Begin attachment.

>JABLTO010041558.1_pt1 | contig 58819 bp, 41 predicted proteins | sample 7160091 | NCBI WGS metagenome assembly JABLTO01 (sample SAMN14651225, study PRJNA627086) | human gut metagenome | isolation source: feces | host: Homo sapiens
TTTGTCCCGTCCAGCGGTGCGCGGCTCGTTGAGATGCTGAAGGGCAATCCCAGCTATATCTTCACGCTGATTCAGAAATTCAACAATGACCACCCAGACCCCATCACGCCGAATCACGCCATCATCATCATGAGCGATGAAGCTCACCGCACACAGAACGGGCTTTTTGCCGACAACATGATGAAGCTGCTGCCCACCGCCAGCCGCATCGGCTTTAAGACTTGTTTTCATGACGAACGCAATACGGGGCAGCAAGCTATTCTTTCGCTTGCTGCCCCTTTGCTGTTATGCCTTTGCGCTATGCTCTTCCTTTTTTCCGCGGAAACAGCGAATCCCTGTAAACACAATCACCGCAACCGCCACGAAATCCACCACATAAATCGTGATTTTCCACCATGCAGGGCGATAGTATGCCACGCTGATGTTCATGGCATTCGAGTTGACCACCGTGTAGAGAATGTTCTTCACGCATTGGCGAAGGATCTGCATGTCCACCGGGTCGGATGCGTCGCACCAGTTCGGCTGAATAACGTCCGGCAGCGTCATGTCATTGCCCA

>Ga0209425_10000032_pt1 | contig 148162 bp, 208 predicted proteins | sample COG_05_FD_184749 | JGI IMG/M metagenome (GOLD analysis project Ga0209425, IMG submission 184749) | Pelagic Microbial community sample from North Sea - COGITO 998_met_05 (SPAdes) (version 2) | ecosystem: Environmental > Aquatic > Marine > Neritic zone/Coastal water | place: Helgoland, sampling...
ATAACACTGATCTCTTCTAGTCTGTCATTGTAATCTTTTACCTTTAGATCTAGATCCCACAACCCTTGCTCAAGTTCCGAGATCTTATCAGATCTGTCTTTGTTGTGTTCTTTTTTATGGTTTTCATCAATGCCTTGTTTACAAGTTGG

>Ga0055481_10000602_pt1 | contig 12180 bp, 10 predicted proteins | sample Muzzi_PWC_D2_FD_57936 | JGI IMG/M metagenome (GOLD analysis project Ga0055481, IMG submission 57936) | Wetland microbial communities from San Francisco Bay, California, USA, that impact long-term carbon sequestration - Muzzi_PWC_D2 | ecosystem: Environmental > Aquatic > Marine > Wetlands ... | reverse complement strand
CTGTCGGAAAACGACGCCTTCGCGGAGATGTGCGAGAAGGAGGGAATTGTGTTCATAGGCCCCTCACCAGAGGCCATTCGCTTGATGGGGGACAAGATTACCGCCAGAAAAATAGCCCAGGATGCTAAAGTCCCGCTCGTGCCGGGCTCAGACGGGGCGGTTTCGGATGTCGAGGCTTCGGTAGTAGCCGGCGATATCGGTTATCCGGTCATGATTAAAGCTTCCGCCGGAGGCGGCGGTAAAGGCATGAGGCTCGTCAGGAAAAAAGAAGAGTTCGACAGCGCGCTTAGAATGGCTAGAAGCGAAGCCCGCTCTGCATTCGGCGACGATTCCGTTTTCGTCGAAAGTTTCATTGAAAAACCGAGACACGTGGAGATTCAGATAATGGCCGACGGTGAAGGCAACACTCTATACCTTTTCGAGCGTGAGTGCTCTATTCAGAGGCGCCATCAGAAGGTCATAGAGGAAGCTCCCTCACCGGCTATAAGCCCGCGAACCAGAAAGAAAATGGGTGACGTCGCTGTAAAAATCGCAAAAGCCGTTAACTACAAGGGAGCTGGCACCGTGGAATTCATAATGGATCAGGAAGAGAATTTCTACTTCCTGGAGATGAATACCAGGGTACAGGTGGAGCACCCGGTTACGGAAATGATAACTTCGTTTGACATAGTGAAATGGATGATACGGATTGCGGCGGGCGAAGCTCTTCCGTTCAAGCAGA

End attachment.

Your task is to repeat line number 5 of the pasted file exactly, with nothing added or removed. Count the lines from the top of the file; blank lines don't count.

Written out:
>Ga0055481_10000602_pt1 | contig 12180 bp, 10 predicted proteins | sample Muzzi_PWC_D2_FD_57936 | JGI IMG/M metagenome (GOLD analysis project Ga0055481, IMG submission 57936) | Wetland microbial communities from San Francisco Bay, California, USA, that impact long-term carbon sequestration - Muzzi_PWC_D2 | ecosystem: Environmental > Aquatic > Marine > Wetlands ... | reverse complement strand